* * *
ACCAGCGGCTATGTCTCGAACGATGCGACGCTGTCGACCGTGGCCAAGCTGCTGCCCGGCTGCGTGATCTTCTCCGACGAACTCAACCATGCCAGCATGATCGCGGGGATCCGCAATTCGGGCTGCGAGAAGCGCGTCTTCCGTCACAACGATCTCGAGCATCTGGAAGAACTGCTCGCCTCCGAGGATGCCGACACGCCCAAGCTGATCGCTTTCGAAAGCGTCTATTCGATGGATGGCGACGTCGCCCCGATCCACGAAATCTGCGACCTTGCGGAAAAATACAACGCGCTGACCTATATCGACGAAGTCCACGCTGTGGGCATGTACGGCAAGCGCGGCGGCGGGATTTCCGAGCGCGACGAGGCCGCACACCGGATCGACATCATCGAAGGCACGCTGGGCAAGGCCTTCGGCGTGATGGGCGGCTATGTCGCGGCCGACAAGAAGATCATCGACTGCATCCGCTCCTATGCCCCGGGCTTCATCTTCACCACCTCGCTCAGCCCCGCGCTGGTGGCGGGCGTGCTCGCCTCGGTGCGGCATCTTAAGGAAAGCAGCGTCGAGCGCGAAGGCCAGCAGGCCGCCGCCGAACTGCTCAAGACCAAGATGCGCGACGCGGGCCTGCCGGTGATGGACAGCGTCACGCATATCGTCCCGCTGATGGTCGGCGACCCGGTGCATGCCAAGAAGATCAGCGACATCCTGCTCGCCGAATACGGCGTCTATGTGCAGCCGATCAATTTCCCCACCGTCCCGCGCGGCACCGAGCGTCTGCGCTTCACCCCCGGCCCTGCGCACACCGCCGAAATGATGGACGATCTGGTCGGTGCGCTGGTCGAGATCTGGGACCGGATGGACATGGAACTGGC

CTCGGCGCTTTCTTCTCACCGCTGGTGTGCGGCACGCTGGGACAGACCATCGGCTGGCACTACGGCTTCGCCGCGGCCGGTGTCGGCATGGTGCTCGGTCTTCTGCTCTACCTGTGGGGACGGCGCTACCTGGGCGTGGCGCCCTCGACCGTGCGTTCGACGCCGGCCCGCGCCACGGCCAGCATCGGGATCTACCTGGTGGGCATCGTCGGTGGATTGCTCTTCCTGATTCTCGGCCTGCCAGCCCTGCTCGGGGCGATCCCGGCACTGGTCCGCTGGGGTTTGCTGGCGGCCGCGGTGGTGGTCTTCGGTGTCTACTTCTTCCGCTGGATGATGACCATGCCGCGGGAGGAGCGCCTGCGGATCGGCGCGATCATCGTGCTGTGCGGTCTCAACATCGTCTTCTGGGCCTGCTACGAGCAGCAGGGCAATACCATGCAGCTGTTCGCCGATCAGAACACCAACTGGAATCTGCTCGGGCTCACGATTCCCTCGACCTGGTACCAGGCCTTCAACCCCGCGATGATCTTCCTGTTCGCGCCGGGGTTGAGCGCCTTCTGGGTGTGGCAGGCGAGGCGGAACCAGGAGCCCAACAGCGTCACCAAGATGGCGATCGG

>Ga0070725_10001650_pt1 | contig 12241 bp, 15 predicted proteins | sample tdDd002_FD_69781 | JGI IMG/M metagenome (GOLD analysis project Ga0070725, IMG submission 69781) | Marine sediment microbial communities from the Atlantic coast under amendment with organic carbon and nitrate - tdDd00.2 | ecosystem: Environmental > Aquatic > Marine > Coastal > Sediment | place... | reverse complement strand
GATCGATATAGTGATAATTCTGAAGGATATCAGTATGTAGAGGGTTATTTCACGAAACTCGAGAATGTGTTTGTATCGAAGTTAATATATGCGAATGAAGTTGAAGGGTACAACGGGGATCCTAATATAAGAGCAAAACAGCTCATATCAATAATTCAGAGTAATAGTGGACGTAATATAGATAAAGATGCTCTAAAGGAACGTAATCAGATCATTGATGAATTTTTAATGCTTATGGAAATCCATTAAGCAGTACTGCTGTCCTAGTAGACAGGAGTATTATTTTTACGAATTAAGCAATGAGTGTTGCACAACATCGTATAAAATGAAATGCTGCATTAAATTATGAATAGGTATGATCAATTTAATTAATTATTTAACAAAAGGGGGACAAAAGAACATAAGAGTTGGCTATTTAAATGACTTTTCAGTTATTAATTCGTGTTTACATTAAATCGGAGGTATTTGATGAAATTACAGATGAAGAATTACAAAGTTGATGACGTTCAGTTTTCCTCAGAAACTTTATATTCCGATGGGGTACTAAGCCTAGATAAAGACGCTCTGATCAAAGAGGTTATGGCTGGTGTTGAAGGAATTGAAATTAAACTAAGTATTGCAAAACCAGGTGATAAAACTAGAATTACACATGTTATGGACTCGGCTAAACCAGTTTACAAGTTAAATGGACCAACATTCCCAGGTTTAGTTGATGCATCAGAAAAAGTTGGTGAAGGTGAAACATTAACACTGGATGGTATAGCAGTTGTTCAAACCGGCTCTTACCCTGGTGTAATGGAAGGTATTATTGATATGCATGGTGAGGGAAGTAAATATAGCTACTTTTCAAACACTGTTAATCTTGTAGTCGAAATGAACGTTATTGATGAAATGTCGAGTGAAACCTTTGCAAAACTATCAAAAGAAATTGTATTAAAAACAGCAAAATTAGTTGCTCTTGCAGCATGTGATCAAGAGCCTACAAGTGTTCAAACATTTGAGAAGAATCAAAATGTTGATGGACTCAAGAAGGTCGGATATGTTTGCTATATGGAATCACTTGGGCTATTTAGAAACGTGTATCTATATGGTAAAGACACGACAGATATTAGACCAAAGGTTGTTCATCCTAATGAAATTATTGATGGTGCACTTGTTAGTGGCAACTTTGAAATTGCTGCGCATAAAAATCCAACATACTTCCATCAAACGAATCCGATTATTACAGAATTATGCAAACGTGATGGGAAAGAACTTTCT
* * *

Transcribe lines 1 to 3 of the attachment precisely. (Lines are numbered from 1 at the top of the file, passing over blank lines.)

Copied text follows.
ACCAGCGGCTATGTCTCGAACGATGCGACGCTGTCGACCGTGGCCAAGCTGCTGCCCGGCTGCGTGATCTTCTCCGACGAACTCAACCATGCCAGCATGATCGCGGGGATCCGCAATTCGGGCTGCGAGAAGCGCGTCTTCCGTCACAACGATCTCGAGCATCTGGAAGAACTGCTCGCCTCCGAGGATGCCGACACGCCCAAGCTGATCGCTTTCGAAAGCGTCTATTCGATGGATGGCGACGTCGCCCCGATCCACGAAATCTGCGACCTTGCGGAAAAATACAACGCGCTGACCTATATCGACGAAGTCCACGCTGTGGGCATGTACGGCAAGCGCGGCGGCGGGATTTCCGAGCGCGACGAGGCCGCACACCGGATCGACATCATCGAAGGCACGCTGGGCAAGGCCTTCGGCGTGATGGGCGGCTATGTCGCGGCCGACAAGAAGATCATCGACTGCATCCGCTCCTATGCCCCGGGCTTCATCTTCACCACCTCGCTCAGCCCCGCGCTGGTGGCGGGCGTGCTCGCCTCGGTGCGGCATCTTAAGGAAAGCAGCGTCGAGCGCGAAGGCCAGCAGGCCGCCGCCGAACTGCTCAAGACCAAGATGCGCGACGCGGGCCTGCCGGTGATGGACAGCGTCACGCATATCGTCCCGCTGATGGTCGGCGACCCGGTGCATGCCAAGAAGATCAGCGACATCCTGCTCGCCGAATACGGCGTCTATGTGCAGCCGATCAATTTCCCCACCGTCCCGCGCGGCACCGAGCGTCTGCGCTTCACCCCCGGCCCTGCGCACACCGCCGAAATGATGGACGATCTGGTCGGTGCGCTGGTCGAGATCTGGGACCGGATGGACATGGAACTGGC

CTCGGCGCTTTCTTCTCACCGCTGGTGTGCGGCACGCTGGGACAGACCATCGGCTGGCACTACGGCTTCGCCGCGGCCGGTGTCGGCATGGTGCTCGGTCTTCTGCTCTACCTGTGGGGACGGCGCTACCTGGGCGTGGCGCCCTCGACCGTGCGTTCGACGCCGGCCCGCGCCACGGCCAGCATCGGGATCTACCTGGTGGGCATCGTCGGTGGATTGCTCTTCCTGATTCTCGGCCTGCCAGCCCTGCTCGGGGCGATCCCGGCACTGGTCCGCTGGGGTTTGCTGGCGGCCGCGGTGGTGGTCTTCGGTGTCTACTTCTTCCGCTGGATGATGACCATGCCGCGGGAGGAGCGCCTGCGGATCGGCGCGATCATCGTGCTGTGCGGTCTCAACATCGTCTTCTGGGCCTGCTACGAGCAGCAGGGCAATACCATGCAGCTGTTCGCCGATCAGAACACCAACTGGAATCTGCTCGGGCTCACGATTCCCTCGACCTGGTACCAGGCCTTCAACCCCGCGATGATCTTCCTGTTCGCGCCGGGGTTGAGCGCCTTCTGGGTGTGGCAGGCGAGGCGGAACCAGGAGCCCAACAGCGTCACCAAGATGGCGATCGG

>Ga0070725_10001650_pt1 | contig 12241 bp, 15 predicted proteins | sample tdDd002_FD_69781 | JGI IMG/M metagenome (GOLD analysis project Ga0070725, IMG submission 69781) | Marine sediment microbial communities from the Atlantic coast under amendment with organic carbon and nitrate - tdDd00.2 | ecosystem: Environmental > Aquatic > Marine > Coastal > Sediment | place... | reverse complement strand